The Andromeda Galaxy really is just next door as large galaxies go. It’s only about 2.5 million light-years away. So close and spanning some 260,000 light-years, it took 11 different image fields from the Galaxy Evolution Explorer (GALEX) satellite’s telescope to produce this gorgeous portrait of the spiral galaxy in UV light. While its spiral arms stand out in visible light images of Andromeda, the arms look more like rings in the GALEX ultraviolet view, dominated by hot, young, massive stars. The large Andromeda galaxy and our own Milky Way are the dominant members of the local galaxy group.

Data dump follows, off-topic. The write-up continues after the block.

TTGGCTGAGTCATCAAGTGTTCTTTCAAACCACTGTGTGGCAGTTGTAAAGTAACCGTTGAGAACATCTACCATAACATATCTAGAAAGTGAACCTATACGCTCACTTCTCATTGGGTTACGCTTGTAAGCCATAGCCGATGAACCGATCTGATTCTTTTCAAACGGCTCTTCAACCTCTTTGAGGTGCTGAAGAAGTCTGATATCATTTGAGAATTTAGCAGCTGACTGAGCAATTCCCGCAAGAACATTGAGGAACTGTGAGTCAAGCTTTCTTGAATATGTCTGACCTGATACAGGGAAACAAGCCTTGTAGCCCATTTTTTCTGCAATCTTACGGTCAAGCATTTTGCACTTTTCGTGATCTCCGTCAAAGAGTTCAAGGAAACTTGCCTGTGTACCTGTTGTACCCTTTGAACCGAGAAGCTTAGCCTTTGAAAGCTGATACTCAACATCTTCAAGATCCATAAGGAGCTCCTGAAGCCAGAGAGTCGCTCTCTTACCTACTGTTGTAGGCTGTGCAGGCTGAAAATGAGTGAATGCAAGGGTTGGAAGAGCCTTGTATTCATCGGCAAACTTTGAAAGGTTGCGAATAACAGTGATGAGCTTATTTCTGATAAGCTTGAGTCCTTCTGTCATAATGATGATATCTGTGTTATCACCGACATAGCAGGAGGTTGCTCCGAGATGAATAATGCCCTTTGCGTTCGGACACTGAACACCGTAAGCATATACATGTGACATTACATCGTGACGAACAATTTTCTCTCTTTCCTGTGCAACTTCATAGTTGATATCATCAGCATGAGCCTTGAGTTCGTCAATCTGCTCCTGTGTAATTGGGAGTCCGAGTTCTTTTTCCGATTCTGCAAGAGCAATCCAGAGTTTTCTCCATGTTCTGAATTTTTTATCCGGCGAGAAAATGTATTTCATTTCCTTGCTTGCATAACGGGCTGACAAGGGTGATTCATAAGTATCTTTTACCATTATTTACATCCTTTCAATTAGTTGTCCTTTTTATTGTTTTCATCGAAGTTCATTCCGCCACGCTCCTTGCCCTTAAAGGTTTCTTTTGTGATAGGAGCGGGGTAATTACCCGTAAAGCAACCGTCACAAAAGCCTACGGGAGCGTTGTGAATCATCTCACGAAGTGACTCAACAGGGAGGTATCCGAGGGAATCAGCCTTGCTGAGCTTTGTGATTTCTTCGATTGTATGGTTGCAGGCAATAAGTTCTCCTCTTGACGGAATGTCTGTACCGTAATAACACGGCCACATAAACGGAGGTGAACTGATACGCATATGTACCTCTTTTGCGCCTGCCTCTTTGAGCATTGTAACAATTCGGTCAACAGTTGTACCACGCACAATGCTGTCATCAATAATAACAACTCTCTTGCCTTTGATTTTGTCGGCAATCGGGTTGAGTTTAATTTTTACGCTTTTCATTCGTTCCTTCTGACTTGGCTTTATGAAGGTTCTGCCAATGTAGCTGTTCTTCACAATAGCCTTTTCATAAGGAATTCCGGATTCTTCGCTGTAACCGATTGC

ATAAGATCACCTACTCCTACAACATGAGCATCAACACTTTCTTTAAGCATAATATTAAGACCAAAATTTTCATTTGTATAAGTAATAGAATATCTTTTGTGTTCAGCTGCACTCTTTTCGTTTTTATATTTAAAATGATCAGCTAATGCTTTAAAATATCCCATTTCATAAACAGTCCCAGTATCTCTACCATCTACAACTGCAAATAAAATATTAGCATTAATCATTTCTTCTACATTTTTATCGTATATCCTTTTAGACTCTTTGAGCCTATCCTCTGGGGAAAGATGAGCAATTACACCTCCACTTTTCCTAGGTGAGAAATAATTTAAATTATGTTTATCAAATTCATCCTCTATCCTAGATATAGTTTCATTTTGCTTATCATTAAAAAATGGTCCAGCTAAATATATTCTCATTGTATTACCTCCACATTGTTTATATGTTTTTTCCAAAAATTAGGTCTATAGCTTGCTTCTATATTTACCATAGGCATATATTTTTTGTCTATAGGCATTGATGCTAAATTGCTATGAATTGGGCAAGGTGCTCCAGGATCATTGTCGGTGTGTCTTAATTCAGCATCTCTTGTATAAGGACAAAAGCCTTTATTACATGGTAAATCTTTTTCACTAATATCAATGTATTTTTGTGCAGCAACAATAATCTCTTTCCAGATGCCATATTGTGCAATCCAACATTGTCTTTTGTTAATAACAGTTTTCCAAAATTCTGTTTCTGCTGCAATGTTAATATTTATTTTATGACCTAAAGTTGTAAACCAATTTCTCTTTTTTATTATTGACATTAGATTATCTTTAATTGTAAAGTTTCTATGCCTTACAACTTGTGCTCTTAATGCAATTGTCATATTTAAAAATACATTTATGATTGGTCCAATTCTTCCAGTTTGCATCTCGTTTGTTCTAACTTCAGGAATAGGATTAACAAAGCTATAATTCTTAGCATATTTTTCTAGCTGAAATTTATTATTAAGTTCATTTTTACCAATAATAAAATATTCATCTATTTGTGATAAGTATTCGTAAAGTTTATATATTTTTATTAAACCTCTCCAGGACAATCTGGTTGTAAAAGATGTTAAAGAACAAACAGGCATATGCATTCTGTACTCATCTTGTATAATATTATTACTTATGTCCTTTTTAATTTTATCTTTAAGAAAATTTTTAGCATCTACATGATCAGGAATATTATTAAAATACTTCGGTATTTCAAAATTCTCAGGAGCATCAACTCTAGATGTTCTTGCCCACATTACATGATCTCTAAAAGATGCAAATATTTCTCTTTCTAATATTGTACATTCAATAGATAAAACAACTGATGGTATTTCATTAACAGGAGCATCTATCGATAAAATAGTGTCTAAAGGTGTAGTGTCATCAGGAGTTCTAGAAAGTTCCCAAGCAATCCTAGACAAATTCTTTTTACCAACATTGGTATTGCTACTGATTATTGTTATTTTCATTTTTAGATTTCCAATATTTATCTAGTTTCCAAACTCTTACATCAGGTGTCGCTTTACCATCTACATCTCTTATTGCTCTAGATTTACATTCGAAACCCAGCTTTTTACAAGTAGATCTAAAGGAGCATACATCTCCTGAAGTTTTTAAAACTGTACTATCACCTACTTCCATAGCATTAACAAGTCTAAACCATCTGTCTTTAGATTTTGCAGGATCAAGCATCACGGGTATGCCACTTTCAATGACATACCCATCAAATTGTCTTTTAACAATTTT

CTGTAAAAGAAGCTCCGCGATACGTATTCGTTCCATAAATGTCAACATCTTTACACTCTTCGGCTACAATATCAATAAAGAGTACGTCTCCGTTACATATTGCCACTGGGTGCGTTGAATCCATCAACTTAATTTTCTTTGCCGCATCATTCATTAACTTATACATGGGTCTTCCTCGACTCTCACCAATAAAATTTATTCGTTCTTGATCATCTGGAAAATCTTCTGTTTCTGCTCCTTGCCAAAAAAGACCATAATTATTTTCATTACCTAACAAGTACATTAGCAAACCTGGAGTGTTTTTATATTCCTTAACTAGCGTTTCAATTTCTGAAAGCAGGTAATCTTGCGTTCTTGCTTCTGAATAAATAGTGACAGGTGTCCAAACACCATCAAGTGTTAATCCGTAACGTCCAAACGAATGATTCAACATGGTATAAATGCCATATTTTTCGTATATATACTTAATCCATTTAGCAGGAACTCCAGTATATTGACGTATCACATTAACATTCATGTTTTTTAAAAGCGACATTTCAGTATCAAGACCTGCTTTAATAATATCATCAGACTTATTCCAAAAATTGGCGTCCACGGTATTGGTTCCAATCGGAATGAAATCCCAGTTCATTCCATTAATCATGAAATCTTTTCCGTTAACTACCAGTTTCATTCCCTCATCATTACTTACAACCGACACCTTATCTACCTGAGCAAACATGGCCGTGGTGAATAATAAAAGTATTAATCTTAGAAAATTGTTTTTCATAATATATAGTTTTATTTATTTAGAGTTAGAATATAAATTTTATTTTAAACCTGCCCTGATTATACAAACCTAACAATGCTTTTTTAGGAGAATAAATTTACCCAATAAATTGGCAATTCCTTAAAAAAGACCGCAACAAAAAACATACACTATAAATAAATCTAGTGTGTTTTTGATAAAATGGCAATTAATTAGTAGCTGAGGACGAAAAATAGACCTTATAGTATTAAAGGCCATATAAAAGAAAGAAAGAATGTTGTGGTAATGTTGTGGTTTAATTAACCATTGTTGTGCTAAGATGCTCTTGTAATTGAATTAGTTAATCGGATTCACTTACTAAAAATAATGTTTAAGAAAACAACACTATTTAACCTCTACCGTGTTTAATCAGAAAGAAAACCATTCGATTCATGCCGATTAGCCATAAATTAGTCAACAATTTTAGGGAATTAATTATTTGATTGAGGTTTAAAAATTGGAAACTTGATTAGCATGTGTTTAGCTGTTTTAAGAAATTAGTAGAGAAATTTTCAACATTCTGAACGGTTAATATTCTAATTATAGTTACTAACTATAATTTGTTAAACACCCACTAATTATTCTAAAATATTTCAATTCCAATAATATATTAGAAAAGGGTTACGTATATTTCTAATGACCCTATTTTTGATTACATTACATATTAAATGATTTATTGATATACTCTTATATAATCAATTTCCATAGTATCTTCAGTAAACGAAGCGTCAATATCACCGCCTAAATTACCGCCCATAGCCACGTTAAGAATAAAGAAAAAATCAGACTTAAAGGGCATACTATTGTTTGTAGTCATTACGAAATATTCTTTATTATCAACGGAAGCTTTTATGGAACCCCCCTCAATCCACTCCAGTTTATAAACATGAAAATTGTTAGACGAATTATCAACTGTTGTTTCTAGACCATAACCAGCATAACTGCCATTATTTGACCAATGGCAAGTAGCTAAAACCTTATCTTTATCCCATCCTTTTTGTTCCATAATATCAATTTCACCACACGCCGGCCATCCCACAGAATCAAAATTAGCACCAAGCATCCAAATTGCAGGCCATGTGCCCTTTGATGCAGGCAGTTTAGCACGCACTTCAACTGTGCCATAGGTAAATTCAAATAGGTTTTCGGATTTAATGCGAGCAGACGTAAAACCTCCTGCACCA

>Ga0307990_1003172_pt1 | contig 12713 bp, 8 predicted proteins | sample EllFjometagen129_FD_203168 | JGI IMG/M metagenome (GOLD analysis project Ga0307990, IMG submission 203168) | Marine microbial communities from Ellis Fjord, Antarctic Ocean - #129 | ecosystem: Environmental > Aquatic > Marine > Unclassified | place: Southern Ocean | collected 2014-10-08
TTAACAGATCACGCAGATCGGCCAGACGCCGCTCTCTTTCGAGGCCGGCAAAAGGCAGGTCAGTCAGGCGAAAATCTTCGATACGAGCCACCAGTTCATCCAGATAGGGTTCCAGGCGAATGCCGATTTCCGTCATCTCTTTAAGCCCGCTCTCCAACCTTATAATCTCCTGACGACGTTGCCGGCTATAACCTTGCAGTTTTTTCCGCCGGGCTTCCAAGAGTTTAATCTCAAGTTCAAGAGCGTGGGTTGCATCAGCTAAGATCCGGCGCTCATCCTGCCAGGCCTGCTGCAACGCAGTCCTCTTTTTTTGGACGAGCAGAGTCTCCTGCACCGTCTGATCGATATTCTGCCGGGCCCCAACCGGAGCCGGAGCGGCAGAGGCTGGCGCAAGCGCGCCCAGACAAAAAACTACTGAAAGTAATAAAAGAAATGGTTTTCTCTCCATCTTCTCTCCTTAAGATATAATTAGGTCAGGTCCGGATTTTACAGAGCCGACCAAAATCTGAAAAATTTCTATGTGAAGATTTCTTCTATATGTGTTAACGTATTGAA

GALEX was scheduled to be decommissioned, but NASA has transferred operation of the satellite to California Institute of Technology. (CalTech runs JPL for NASA). CalTech will partner with other institutions to keep the satellite doing useful science.
Here’s another UV picture of Andromeda assembled from images taken by NASA’s Swift spacecraft.
Image Credit: NASA